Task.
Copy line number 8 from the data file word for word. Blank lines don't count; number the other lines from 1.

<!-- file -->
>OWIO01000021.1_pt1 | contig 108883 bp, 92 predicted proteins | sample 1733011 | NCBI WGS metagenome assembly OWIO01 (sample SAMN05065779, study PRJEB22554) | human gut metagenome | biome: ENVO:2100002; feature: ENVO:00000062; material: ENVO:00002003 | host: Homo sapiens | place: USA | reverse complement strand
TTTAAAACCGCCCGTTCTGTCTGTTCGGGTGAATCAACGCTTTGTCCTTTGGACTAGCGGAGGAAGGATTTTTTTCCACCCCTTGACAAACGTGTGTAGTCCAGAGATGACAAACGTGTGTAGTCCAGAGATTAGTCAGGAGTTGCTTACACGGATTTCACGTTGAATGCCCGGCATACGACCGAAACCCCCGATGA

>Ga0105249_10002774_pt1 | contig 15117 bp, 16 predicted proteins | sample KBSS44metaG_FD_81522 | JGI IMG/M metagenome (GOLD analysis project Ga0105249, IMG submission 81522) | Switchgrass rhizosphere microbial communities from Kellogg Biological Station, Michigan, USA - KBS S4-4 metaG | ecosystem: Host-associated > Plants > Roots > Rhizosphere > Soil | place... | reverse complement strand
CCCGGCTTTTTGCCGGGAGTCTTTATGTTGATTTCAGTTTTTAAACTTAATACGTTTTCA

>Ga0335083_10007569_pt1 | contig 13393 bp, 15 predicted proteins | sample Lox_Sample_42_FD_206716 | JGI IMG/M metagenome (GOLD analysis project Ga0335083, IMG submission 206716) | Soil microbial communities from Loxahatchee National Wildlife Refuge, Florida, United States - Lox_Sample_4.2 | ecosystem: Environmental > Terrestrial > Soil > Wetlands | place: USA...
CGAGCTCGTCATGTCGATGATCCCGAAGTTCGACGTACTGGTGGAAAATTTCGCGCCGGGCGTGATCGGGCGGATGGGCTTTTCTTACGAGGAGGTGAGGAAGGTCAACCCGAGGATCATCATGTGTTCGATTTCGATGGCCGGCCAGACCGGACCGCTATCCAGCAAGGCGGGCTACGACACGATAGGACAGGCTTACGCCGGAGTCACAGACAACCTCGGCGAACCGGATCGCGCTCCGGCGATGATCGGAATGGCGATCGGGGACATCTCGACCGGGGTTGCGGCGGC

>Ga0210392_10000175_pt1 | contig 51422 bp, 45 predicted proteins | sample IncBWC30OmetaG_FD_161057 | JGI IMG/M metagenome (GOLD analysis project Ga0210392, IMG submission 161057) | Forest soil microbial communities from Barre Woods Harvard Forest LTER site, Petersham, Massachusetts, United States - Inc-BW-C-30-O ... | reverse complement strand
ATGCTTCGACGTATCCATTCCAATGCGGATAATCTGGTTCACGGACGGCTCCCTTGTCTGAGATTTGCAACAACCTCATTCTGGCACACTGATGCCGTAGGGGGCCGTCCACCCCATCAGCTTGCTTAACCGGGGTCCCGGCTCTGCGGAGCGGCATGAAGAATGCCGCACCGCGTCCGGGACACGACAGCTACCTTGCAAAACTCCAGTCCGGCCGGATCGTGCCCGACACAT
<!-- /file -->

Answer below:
ATGCTTCGACGTATCCATTCCAATGCGGATAATCTGGTTCACGGACGGCTCCCTTGTCTGAGATTTGCAACAACCTCATTCTGGCACACTGATGCCGTAGGGGGCCGTCCACCCCATCAGCTTGCTTAACCGGGGTCCCGGCTCTGCGGAGCGGCATGAAGAATGCCGCACCGCGTCCGGGACACGACAGCTACCTTGCAAAACTCCAGTCCGGCCGGATCGTGCCCGACACAT